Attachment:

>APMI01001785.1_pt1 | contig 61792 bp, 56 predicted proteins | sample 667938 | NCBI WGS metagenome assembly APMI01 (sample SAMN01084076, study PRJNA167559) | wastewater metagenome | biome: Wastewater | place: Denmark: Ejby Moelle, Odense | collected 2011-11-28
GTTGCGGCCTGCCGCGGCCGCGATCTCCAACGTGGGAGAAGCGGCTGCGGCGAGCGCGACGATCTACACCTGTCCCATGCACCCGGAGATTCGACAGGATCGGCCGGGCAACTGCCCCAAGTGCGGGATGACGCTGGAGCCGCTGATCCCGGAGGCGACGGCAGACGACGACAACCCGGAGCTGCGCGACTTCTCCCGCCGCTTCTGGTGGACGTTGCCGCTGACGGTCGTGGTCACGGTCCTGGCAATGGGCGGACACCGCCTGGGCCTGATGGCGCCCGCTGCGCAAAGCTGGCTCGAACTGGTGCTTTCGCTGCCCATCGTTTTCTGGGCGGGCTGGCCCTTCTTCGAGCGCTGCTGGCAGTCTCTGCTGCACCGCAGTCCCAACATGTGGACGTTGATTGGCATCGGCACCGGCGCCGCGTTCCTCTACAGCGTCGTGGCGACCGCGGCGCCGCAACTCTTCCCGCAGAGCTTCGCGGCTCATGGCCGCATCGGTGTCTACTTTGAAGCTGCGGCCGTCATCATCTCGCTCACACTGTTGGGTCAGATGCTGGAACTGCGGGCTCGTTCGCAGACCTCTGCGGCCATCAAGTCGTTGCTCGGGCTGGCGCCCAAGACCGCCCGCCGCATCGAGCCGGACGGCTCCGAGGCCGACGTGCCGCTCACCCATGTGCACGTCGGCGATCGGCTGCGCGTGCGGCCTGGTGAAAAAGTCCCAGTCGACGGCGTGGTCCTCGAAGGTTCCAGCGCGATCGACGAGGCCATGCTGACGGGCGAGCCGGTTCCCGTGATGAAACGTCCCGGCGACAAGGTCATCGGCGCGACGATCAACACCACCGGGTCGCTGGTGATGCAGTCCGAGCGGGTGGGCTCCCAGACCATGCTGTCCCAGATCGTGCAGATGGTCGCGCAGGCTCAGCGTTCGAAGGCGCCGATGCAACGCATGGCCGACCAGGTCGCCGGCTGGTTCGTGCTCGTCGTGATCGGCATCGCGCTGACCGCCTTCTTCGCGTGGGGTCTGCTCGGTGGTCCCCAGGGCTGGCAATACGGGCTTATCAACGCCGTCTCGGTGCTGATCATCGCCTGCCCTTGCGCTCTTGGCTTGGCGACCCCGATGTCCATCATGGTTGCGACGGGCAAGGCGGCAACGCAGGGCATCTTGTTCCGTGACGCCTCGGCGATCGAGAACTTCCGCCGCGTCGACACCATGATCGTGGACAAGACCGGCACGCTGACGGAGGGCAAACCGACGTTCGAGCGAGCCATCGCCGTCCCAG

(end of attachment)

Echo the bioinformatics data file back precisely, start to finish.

>APMI01001785.1_pt1 | contig 61792 bp, 56 predicted proteins | sample 667938 | NCBI WGS metagenome assembly APMI01 (sample SAMN01084076, study PRJNA167559) | wastewater metagenome | biome: Wastewater | place: Denmark: Ejby Moelle, Odense | collected 2011-11-28
GTTGCGGCCTGCCGCGGCCGCGATCTCCAACGTGGGAGAAGCGGCTGCGGCGAGCGCGACGATCTACACCTGTCCCATGCACCCGGAGATTCGACAGGATCGGCCGGGCAACTGCCCCAAGTGCGGGATGACGCTGGAGCCGCTGATCCCGGAGGCGACGGCAGACGACGACAACCCGGAGCTGCGCGACTTCTCCCGCCGCTTCTGGTGGACGTTGCCGCTGACGGTCGTGGTCACGGTCCTGGCAATGGGCGGACACCGCCTGGGCCTGATGGCGCCCGCTGCGCAAAGCTGGCTCGAACTGGTGCTTTCGCTGCCCATCGTTTTCTGGGCGGGCTGGCCCTTCTTCGAGCGCTGCTGGCAGTCTCTGCTGCACCGCAGTCCCAACATGTGGACGTTGATTGGCATCGGCACCGGCGCCGCGTTCCTCTACAGCGTCGTGGCGACCGCGGCGCCGCAACTCTTCCCGCAGAGCTTCGCGGCTCATGGCCGCATCGGTGTCTACTTTGAAGCTGCGGCCGTCATCATCTCGCTCACACTGTTGGGTCAGATGCTGGAACTGCGGGCTCGTTCGCAGACCTCTGCGGCCATCAAGTCGTTGCTCGGGCTGGCGCCCAAGACCGCCCGCCGCATCGAGCCGGACGGCTCCGAGGCCGACGTGCCGCTCACCCATGTGCACGTCGGCGATCGGCTGCGCGTGCGGCCTGGTGAAAAAGTCCCAGTCGACGGCGTGGTCCTCGAAGGTTCCAGCGCGATCGACGAGGCCATGCTGACGGGCGAGCCGGTTCCCGTGATGAAACGTCCCGGCGACAAGGTCATCGGCGCGACGATCAACACCACCGGGTCGCTGGTGATGCAGTCCGAGCGGGTGGGCTCCCAGACCATGCTGTCCCAGATCGTGCAGATGGTCGCGCAGGCTCAGCGTTCGAAGGCGCCGATGCAACGCATGGCCGACCAGGTCGCCGGCTGGTTCGTGCTCGTCGTGATCGGCATCGCGCTGACCGCCTTCTTCGCGTGGGGTCTGCTCGGTGGTCCCCAGGGCTGGCAATACGGGCTTATCAACGCCGTCTCGGTGCTGATCATCGCCTGCCCTTGCGCTCTTGGCTTGGCGACCCCGATGTCCATCATGGTTGCGACGGGCAAGGCGGCAACGCAGGGCATCTTGTTCCGTGACGCCTCGGCGATCGAGAACTTCCGCCGCGTCGACACCATGATCGTGGACAAGACCGGCACGCTGACGGAGGGCAAACCGACGTTCGAGCGAGCCATCGCCGTCCCAG